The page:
Visiting The Mansion At Strathmore

On Nov. 19 I had the opportunity to attend the opening reception for two art shows — both at The Mansion at Strathmore in North Bethesda, Md.The first show, Large Scale: Miniature Artists Go Big, is on the main floor of the Mansion. The 84th International Exhibition of Fine Art in Miniature is located on the second floor. What impressive shows — both of them!

I have four 3D paper sculpture pieces, including Hanging Out At the Beach, Paper Shells, In the Jungle and Mr. Rooster, that are part of the large scale exhibition. In the miniature show, I have one small rabbit named Hopscotch on display. Hopscotch is so small he fits under a glass dome and wooden base measures 3.25” high by 2.75”.

The oldest miniature art society in the United States, Miniature Painters, Sculptors & Gravers Society of Washington, D.C., has their annual show at the Mansion at Strathmore. This year, miniature artists were invited to also display their larger pieces during the same time frame. So this was a real treat to be able to see so many of the miniature artists also showing their large-scale pieces. What an exciting contrast!

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Arts Business Institute Interview

Executive Director of Arts Business Institute and Founder of Artsy Shark, Carolyn Edlund, interviewed me for an article she published on the Arts Business Institute website. Every Friday, she profiles a different artist. I was thrilled and honored to be one of the artists featured.

As a private person, it is difficult for me to do any type of interview. I want people to be able to see my artwork, but, I find it difficult to tell my story. It is a constant internal struggle that I grapple with daily, including every time I post on social media.

But, I know people like to learn more about the artist — the person behind the paper sculptures and why they choose their subjects and create the art they do and the way they do. It is often difficult for me to put any of that into words.

Even though I have been posting regularly to this blog for years, I rarely post my personal story. I hope you will take a few minutes to read more at the ABI website. Perhaps in upcoming blog posts, I will start to tell more personal stories — so for now — this article is just the beginning of future personal stories.

Thanks for checking out the article.

Readying The Paint Trays

It’s that time again — to start a new paper sculpture. I need to wash out my paint tray and put some fresh new watercolors out.

I use Winsor & Newton watercolors and gouache paints, which comes in a tube. Typically I can keep the watercolor paints on my palette for several weeks. I used a large plastic 12″ x 15″ tray with individual cups around the outside with a large area inside the tray to mix your paints. It came with a lid, which was nice because it helped to prevent your paints from drying out so quickly.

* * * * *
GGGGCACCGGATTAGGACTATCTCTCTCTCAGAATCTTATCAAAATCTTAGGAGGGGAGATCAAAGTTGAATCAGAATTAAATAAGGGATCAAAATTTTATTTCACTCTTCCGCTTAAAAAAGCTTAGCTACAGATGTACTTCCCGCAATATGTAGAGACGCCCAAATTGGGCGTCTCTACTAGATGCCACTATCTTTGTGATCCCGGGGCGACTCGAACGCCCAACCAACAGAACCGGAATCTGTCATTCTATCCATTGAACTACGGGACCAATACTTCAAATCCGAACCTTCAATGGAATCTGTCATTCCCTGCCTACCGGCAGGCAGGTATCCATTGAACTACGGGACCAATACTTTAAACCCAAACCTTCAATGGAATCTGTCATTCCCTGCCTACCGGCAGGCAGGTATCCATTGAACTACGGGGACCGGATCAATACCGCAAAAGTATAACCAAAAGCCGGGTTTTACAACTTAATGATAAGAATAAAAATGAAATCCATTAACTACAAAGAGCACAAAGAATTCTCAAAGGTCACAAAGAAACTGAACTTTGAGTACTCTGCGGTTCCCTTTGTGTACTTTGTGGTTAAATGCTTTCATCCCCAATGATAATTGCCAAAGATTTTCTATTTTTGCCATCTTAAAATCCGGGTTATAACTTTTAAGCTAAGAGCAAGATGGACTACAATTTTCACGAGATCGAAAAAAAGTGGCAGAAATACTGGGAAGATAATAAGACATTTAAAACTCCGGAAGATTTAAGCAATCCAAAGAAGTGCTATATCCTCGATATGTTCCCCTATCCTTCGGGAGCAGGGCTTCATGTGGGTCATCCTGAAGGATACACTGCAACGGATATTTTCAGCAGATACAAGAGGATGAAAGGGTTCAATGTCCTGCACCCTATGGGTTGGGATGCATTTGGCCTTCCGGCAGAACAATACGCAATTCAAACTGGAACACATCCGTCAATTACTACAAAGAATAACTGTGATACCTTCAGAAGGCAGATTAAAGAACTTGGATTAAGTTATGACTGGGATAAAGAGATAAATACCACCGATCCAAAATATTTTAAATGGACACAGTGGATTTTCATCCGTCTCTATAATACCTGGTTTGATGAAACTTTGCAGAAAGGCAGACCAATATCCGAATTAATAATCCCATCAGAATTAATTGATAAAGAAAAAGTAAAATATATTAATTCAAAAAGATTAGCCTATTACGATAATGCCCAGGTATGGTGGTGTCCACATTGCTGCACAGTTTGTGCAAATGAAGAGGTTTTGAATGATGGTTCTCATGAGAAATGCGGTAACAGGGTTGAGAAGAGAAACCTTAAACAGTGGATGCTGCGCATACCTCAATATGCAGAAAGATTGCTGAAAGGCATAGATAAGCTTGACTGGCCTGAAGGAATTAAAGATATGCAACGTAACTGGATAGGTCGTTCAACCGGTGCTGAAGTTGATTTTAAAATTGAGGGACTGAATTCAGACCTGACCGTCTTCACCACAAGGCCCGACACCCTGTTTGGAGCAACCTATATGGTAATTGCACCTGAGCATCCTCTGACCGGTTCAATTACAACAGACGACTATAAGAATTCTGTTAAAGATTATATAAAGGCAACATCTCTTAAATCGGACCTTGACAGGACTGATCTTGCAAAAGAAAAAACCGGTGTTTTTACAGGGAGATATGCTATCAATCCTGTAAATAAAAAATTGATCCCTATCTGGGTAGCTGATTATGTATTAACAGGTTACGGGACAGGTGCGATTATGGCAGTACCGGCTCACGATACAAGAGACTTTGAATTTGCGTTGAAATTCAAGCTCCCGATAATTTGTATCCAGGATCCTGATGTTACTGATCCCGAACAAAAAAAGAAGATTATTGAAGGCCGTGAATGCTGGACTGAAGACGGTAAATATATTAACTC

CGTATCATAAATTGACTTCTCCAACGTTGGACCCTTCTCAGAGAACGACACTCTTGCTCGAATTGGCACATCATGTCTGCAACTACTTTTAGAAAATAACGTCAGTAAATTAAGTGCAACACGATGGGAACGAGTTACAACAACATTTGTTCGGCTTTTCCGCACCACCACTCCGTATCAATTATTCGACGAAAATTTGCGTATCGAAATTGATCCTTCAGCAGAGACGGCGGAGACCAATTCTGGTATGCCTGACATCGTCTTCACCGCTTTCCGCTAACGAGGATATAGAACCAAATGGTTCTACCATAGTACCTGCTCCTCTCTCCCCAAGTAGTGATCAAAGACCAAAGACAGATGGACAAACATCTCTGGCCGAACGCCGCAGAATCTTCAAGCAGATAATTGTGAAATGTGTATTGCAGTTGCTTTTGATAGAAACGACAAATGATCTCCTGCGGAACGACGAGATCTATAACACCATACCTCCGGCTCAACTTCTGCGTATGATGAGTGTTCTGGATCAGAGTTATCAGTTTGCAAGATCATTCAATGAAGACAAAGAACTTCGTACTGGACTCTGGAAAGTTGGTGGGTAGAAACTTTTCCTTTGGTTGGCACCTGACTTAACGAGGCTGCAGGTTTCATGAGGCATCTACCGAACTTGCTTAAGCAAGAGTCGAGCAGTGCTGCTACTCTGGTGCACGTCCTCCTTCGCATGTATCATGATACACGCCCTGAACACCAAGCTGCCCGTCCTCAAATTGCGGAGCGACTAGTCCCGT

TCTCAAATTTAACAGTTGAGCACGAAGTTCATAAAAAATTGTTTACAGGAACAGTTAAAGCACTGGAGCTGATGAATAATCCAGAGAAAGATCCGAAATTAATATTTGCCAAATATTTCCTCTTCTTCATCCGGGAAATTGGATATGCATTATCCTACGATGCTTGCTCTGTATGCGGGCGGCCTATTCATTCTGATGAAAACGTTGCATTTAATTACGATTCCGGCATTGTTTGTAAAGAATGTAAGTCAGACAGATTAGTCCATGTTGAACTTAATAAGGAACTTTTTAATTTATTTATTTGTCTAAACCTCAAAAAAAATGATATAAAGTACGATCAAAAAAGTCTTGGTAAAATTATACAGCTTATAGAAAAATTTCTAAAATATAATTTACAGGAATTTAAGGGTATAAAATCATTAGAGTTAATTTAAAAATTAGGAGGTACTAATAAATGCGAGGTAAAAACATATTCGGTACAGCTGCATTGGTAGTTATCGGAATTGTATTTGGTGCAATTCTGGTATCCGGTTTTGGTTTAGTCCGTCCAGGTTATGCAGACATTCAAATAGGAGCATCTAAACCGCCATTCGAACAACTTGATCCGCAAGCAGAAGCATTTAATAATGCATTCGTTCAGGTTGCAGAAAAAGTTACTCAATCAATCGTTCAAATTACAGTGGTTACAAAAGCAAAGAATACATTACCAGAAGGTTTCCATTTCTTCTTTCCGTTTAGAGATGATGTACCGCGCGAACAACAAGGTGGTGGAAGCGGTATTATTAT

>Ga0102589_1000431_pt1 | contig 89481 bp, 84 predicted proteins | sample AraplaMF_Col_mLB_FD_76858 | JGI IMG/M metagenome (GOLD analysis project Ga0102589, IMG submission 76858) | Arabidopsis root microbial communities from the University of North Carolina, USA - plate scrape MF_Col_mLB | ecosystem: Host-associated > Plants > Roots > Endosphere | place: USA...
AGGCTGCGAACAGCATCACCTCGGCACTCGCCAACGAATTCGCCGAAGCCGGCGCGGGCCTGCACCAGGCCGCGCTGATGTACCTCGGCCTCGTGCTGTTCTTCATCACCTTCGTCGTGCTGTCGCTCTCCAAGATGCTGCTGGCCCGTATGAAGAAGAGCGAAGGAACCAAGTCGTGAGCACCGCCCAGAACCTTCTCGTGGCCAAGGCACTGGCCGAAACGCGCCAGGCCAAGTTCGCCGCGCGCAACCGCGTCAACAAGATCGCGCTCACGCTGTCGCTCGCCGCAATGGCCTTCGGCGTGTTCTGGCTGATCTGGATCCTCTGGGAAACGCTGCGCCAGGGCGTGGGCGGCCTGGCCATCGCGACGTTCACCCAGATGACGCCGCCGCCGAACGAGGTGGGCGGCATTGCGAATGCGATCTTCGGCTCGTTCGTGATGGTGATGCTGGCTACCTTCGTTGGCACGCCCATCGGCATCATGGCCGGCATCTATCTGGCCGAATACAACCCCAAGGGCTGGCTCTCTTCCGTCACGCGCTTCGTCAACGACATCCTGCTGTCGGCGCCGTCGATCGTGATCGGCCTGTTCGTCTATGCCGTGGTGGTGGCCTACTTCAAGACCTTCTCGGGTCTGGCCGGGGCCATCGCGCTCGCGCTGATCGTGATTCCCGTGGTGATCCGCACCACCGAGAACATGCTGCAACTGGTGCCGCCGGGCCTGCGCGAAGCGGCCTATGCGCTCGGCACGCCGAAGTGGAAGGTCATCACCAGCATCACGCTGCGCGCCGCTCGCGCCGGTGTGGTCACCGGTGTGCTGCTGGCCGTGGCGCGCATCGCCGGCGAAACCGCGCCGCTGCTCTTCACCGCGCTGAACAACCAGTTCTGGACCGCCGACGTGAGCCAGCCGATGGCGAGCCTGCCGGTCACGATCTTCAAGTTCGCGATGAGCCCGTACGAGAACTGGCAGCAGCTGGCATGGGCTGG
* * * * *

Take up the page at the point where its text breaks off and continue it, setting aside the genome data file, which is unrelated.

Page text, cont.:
If I knew I wouldn’t be able to get back to my painting for more than a few days, I would cover the plastic tray in plastic wrap and then put the lid overtop of the tray. This method gave me a couple of extra days, maybe a week or so, before my paints dried out completely. While it is true that all you have to do is add water to revive your dried up watercolor paints, it is better to keep the paints wet.

If the paint dries out completely and you go back to add water it will often times be gritty and is difficult and if not impossible to get rid of that graininess. When using grainy watercolors, that beautiful wash of blue you just laid down on your watercolor paper will have these tiny specks of dried paint here and there that can be very distracting, ruining your serene sky. (I have made this mistake in the past, only to have to redo the whole thing once again!)

A few years ago I started to use paint trays that come with individual cups with tight fitting lids. Even though the mixing area is smaller than my old tray, I’ve found this type of tray really suits my way of working. Ninety percent of my paintings are smaller than 9″ x 12″ so I don’t require huge areas to mix up my washes.

These paint trays solve my problem with the paints drying out too quickly. Since they have individual cups, even if one color dries out or your cadmium yellow accidentally got alizarin crimson mixed into it, you can easily and quickly change out one cup of color — wash it out, refill it and you are good to go!

Every now and then I still like to completely wash out all of my paint cups and paint trays. I especially like to do this before beginning a large project or series of projects — it is part of my ritual, a fresh start.

As I clean off my drawing table, organize pencils, brushes, papers, gather reference material, and sketches, I am also thinking about this new project. At this stage, the sketches are already completed and finalized so I am beginning to think, what will I work on first? What colors will I use? Should I do a color study first? How detailed will the picture be?

Once my desk is cleaned off and organized, my paint trays are washed out and cleaned, it is time to add the paints. I always putting the paints in the same place in the same order. Being consistent with the placement of the paints in the tray is very helpful. For example, when I want to mix up a yellowish green, I immediately know which container holds my new gamboge, cadmium yellow and spectrum yellow, creating an easy method of mixing the color I want to use.